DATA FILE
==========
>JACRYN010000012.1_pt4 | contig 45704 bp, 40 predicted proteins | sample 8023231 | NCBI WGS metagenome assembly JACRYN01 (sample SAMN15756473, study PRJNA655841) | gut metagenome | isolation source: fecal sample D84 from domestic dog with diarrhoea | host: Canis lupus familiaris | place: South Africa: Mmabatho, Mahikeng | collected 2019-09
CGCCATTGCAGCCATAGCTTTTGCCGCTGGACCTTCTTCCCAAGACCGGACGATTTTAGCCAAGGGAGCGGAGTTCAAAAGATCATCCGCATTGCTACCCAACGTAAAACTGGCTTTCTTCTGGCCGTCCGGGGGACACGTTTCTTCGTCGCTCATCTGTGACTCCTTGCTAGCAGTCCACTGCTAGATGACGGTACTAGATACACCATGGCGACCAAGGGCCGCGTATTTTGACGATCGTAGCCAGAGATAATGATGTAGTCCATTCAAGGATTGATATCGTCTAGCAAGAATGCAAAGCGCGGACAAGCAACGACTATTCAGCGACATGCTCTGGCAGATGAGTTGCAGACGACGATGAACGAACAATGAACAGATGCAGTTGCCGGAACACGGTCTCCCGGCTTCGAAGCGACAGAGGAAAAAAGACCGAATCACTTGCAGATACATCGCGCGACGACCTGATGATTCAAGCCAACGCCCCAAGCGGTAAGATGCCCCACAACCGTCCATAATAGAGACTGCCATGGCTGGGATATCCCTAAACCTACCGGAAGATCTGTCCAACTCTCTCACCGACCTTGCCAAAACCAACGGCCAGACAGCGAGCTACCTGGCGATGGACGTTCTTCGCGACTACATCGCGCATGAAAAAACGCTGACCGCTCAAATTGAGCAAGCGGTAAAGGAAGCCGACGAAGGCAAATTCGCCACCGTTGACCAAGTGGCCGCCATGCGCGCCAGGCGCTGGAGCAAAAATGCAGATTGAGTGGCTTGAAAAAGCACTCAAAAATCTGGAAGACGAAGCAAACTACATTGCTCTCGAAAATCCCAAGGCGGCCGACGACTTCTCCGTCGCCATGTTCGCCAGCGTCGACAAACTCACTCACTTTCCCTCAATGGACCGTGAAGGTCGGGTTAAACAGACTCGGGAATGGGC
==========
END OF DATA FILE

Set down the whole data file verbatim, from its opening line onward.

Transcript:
>JACRYN010000012.1_pt4 | contig 45704 bp, 40 predicted proteins | sample 8023231 | NCBI WGS metagenome assembly JACRYN01 (sample SAMN15756473, study PRJNA655841) | gut metagenome | isolation source: fecal sample D84 from domestic dog with diarrhoea | host: Canis lupus familiaris | place: South Africa: Mmabatho, Mahikeng | collected 2019-09
CGCCATTGCAGCCATAGCTTTTGCCGCTGGACCTTCTTCCCAAGACCGGACGATTTTAGCCAAGGGAGCGGAGTTCAAAAGATCATCCGCATTGCTACCCAACGTAAAACTGGCTTTCTTCTGGCCGTCCGGGGGACACGTTTCTTCGTCGCTCATCTGTGACTCCTTGCTAGCAGTCCACTGCTAGATGACGGTACTAGATACACCATGGCGACCAAGGGCCGCGTATTTTGACGATCGTAGCCAGAGATAATGATGTAGTCCATTCAAGGATTGATATCGTCTAGCAAGAATGCAAAGCGCGGACAAGCAACGACTATTCAGCGACATGCTCTGGCAGATGAGTTGCAGACGACGATGAACGAACAATGAACAGATGCAGTTGCCGGAACACGGTCTCCCGGCTTCGAAGCGACAGAGGAAAAAAGACCGAATCACTTGCAGATACATCGCGCGACGACCTGATGATTCAAGCCAACGCCCCAAGCGGTAAGATGCCCCACAACCGTCCATAATAGAGACTGCCATGGCTGGGATATCCCTAAACCTACCGGAAGATCTGTCCAACTCTCTCACCGACCTTGCCAAAACCAACGGCCAGACAGCGAGCTACCTGGCGATGGACGTTCTTCGCGACTACATCGCGCATGAAAAAACGCTGACCGCTCAAATTGAGCAAGCGGTAAAGGAAGCCGACGAAGGCAAATTCGCCACCGTTGACCAAGTGGCCGCCATGCGCGCCAGGCGCTGGAGCAAAAATGCAGATTGAGTGGCTTGAAAAAGCACTCAAAAATCTGGAAGACGAAGCAAACTACATTGCTCTCGAAAATCCCAAGGCGGCCGACGACTTCTCCGTCGCCATGTTCGCCAGCGTCGACAAACTCACTCACTTTCCCTCAATGGACCGTGAAGGTCGGGTTAAACAGACTCGGGAATGGGC